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Loss for public health: FDA lags behind the rest of the world, refuses to remove toxic and ineffective lindane from the market

Mae Wu

Posted November 27, 2012 in Health and the Environment

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The Food and Drug Administration (FDA) has, once again, let down the public and failed in its mission to protect public health. In what should have been a fairly easy decision to follow the law and remove a drug from the market that is neither safe nor effective, the FDA today has instead ignored the clear science and denied NRDC’s 2010 petition to ban the dangerous drug lindane. 

As the parent of a young toddler, I haven’t yet had the pleasure of experiencing the panic that happens when your kid comes home with lice. But I have been warned that it is a fairly inevitable part of going to school.  So I’m bracing myself for the itchy head and creepy crawlies.

Whenever that time comes, I know I will be grossed out, but I know I won’t put anything on my son’s head that could cause very serious health problems. Head lice doesn’t lead to serious medical conditions, so why would I hurt my child trying to treat it?

The problem is that with today’s decision, FDA is continuing to allow parents – most of whom are unaware of the dangers – to expose their kids to poisonous shampoo in the desperate attempt to get rid of head lice.

Lindane is the active ingredient in some shampoos and lotions used to treat lice and scabies. It has a lot of annoying side effects like skin irritation and numbness – and some very serious ones like seizures and death. What’s really scary is that seizures and death happened even when it was used as directed! And the effects are worst in young children and the elderly. In fact, FDA has issued a warning that lindane could cause serious problems in children under 110 pounds - but FDA won't stop anyone from using it on children.

The toxicity of lindane is not news. Lindane was used as a pesticide in agriculture, but the Environmental Protection Agency banned those uses in 2006 because of its toxicity. Most countries (including the United States) have stopped producing lindane, and more than 160 nations have agreed to designate lindane for elimination under the Stockholm Convention on Persistent Organic Pollutants. Lindane has also been banned in California and Michigan is working on a ban, too.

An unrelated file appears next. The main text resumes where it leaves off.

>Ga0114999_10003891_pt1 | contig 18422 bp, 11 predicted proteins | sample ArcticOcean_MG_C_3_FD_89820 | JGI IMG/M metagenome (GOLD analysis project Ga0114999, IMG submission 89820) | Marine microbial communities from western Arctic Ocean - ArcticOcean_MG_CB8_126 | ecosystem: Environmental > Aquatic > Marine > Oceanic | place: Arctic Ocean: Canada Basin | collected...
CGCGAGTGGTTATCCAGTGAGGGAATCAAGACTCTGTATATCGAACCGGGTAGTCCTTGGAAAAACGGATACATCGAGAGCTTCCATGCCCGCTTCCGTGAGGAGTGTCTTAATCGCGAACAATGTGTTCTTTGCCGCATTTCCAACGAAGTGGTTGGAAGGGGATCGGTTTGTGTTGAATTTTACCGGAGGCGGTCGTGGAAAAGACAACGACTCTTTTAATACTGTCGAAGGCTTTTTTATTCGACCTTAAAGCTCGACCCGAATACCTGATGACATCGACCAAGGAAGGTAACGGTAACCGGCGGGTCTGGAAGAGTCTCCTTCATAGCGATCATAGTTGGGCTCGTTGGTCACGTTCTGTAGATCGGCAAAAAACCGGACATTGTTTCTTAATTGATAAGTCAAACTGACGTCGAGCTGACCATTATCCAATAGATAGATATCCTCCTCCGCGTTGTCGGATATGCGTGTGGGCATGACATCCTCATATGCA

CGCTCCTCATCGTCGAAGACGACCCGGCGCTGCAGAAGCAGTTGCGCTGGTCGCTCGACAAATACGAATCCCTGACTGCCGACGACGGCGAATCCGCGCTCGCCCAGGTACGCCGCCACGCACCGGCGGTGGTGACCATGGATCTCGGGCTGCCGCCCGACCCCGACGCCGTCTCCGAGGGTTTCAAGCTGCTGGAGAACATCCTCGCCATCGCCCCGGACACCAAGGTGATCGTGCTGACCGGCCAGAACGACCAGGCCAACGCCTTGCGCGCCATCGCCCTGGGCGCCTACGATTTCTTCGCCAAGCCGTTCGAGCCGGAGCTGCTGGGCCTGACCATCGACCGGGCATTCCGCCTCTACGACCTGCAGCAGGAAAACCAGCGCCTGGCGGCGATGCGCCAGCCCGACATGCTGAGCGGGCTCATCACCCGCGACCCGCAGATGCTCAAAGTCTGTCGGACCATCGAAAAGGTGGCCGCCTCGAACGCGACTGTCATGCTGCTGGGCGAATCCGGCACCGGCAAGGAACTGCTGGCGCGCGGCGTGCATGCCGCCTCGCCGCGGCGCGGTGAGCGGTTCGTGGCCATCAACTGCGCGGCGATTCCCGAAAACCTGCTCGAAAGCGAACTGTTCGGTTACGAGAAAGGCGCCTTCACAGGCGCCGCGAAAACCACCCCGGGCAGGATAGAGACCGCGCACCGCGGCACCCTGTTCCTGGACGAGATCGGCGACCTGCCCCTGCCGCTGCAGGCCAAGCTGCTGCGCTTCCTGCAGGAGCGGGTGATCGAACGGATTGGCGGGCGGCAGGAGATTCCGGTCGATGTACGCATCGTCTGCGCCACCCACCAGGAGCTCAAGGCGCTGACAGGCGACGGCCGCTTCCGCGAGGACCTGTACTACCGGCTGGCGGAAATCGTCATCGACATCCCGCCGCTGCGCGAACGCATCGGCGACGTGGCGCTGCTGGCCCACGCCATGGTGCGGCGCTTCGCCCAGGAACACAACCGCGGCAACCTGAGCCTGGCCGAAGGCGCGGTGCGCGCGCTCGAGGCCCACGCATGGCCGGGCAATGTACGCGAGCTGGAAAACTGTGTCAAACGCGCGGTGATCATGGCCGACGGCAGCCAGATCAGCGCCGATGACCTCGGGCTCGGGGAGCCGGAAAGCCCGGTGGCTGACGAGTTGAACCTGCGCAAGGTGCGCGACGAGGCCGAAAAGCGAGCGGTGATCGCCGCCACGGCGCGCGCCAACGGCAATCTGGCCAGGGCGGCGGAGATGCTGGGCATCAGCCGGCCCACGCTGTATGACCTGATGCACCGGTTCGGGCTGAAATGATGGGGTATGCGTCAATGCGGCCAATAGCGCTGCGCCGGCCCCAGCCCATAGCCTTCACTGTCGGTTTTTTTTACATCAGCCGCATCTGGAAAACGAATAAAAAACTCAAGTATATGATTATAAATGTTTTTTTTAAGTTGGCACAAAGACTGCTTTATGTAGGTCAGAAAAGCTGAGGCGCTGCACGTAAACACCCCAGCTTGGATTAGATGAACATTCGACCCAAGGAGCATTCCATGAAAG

What also isn’t news is that lindane isn't even effective anymore against lice. Lice and scabies have become resistant to lindane. In a study comparing various lice treatments, lindane placed last in a test of efficacy among five products.

What is news is that despite the fact that it is toxic and is ineffective, the FDA continues to allow lindane to be used to treat lice and scabies. FDA’s denial of NRDC’s petition is a direct violation of the very law that FDA is meant to uphold. This is an unnecessary product that doesn’t need to be used anymore.

For panicked parents dealing with head lice, there is in fact a much safer and more effective way to deal with head lice. Check out our factsheet here for more details.

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Comments

Louise HodgesNov 28 2012 06:20 AM

I could not agree more! As the manufacturer of a natural, safe and 100% effective treatment for head lice and their nits, I am appalled at the pull that big chemical has over government decisions and the sway over public perception. The unreasonable and frequent reaction to using my product is "Sounds great, but if it is natural, I'm sure it doesn't work." I have many testimonials from happy, now head lice-free Greenbug customers. Yet I face a public convinced that if the government says a product is safe, therefore it is safe and that the stronger the synthetic chemical the better - neither of which is true. And to think of slathering Lindane on the scalp - which is skin - which is the largest organ of the body - so close to the developing brains of children... It is a travesty!

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Switchboard is the staff blog of the Natural Resources Defense Council, the nation’s most effective environmental group. For more about our work, including in-depth policy documents, action alerts and ways you can contribute, visit NRDC.org.

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